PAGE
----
Origins Of Orangeries

The word Orange made its first appearance around the 14th century, a term derived from Sanskrit.

At the same time the Portuguese traders introduced the fruit Orange to Europe, as a take-home present from India. These oranges from Asia rapidly took the place of the bitter variety that was grown around that time.

With the popularity of the fruit, actual cultivation of the trees is the next logical step. The Italians first constructed the earliest orangeries. The first European Botanical Gardens was established in 1544 at the University of Pisa, and the following year an orangery was constructed in Padua.

These initially constructed orangeries have no indoor heating, and so fires were started inside to warm the edifice during particularly harsh winters. With the advent of the Age of Exploration, protected gardening and orangeries truly began.

Orangeries as fashion began in Holland, and the English nobles eagerly adapted it. Merchants had already begun importation of orange trees together with other citrus fruits from Southern Italy following the reign of peace at the end of the 80 years war in the year 1648.

As these plants are hard-pressed to survive a Northern European winter, the ability to cultivate and nurture an orange tree is an excellent indication of the status of the owner. Gardeners sought ways to protect these plants, and the innovative orangery gave the perfect answer.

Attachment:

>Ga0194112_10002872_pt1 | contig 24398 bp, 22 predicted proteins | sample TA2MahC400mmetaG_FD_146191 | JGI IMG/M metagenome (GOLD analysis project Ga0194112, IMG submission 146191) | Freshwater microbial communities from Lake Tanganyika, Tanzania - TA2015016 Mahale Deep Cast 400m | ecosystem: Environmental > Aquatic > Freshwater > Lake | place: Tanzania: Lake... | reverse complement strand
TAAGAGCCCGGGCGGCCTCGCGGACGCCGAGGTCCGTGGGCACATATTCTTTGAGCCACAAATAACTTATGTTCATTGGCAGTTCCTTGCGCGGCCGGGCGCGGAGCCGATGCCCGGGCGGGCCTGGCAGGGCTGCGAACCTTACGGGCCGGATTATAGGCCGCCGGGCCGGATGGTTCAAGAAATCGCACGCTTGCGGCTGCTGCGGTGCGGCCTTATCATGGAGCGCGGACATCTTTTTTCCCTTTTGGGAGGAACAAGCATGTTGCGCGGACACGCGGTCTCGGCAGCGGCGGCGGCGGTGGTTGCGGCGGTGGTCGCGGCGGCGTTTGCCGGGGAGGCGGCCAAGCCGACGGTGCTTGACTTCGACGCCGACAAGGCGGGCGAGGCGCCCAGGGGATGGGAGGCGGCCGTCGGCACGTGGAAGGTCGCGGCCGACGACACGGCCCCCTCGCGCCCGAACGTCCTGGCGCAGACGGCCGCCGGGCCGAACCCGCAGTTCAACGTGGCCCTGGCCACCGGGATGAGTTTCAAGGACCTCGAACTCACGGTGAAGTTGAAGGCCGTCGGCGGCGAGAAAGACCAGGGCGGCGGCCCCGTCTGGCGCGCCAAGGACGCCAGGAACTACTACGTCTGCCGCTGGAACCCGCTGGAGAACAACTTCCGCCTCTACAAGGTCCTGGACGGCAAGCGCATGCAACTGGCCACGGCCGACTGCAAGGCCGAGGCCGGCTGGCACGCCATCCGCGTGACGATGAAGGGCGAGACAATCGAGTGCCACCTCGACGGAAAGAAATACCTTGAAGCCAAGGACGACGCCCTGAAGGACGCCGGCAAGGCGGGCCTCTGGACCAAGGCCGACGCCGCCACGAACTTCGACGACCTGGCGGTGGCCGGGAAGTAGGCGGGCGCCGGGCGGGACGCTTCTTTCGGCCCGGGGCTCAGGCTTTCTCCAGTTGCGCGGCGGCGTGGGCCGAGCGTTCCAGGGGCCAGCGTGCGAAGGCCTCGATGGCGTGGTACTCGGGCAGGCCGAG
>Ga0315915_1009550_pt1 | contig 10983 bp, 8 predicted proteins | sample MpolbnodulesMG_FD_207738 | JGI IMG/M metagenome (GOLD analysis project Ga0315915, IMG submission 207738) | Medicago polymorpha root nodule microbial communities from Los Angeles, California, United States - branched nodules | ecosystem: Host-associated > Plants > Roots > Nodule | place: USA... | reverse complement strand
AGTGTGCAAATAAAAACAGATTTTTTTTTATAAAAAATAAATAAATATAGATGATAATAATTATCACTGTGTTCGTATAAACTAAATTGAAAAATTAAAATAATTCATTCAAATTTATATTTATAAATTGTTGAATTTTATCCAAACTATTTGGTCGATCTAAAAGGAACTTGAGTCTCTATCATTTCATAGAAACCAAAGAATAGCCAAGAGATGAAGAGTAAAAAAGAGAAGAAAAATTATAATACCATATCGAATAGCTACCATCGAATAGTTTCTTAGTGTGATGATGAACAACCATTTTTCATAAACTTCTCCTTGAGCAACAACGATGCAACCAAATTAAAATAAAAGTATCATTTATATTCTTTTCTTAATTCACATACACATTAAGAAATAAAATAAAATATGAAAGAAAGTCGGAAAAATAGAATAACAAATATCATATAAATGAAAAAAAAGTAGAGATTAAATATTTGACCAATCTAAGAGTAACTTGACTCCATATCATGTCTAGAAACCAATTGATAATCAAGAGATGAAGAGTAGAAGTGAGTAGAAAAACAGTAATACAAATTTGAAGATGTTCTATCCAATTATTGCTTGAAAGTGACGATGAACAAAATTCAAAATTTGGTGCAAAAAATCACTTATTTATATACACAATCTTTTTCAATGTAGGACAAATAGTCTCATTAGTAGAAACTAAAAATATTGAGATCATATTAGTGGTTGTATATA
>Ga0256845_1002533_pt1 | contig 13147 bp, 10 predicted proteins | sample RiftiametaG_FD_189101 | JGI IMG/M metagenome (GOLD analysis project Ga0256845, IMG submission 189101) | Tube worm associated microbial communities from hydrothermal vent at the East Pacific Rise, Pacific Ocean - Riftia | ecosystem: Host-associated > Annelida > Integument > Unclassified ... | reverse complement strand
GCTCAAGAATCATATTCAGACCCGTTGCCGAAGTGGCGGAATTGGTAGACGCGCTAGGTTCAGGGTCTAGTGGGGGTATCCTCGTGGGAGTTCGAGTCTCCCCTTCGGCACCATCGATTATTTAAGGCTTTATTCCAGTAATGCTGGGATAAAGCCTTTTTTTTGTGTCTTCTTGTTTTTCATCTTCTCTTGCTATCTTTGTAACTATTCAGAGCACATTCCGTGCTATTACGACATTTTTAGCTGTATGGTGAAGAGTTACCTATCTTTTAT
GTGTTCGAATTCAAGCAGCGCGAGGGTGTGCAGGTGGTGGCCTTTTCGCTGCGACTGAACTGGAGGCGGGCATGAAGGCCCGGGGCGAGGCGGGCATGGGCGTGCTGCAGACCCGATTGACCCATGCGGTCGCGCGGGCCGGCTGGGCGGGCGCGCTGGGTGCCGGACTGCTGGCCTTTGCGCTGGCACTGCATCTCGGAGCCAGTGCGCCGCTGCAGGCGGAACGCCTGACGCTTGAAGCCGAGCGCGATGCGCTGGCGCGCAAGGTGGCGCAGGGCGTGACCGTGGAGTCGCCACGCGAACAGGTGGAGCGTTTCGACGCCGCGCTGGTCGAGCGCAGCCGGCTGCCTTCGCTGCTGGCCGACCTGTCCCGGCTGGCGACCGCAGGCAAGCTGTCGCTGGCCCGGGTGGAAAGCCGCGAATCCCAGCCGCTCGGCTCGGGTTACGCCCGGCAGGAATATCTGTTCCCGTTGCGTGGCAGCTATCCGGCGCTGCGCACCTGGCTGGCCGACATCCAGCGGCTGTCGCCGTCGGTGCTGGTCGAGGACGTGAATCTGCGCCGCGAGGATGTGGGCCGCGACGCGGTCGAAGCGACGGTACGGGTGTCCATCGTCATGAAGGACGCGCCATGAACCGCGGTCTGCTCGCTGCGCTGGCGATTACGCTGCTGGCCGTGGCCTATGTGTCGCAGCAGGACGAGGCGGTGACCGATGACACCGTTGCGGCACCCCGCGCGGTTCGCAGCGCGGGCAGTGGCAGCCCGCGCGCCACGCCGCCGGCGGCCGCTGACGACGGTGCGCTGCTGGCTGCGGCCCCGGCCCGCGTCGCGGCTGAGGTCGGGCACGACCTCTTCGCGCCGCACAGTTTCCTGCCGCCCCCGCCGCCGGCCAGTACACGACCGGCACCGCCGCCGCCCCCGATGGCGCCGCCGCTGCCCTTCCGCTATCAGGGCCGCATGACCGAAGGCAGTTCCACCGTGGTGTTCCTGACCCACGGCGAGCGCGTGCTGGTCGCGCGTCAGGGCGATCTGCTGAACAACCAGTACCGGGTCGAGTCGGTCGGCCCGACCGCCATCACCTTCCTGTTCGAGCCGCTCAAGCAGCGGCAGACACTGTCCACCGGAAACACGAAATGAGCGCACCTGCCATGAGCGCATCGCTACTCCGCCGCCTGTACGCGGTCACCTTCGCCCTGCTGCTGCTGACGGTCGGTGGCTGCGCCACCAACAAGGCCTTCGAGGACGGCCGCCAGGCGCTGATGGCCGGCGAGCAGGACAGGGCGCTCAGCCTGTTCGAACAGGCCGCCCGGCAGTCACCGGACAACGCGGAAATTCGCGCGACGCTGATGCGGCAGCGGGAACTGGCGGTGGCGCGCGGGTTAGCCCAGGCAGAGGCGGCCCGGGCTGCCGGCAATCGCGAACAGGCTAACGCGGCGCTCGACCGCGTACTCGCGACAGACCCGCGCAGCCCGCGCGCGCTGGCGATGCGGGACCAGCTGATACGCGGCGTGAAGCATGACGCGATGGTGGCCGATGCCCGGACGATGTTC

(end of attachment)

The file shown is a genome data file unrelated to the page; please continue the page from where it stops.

Orangeries, though intended for the oranges and other citruses, soon housed all styles of exotic plants. They became famous as a status symbol among the wealthy. Cost of maintenance of this rare collection of plants alone was very expensive.

Orangeries built to offer protection to these exotic yet fragile plants employed a distinct architecture. A plethora of tall windows rested on brick walls were built on the side facing south to take advantage of the warmth offered by the afternoon sunlight.

The side facing north was solidly built as protection against the wind and the cold. Sloping tiled roofs replaced simple roofs, and as knowledge increased, this too was replaced by glass roofs.

Insulation was the main reason for the health of the most fragile plants. Buckwheat shells were also used to cover walls and shutters. Sprit stoves and other heaters warmed plants grown in tubs made of wood during the cruelest of winter.

The decorative element of the orangery became more important during the nineteenth century. Orangeries were built near homes and they became closely related to landscape and garden designs, with the actual structures more ornately decorated. And with the increase of knowledge, glasses were also incorporated in the orangery designs of today.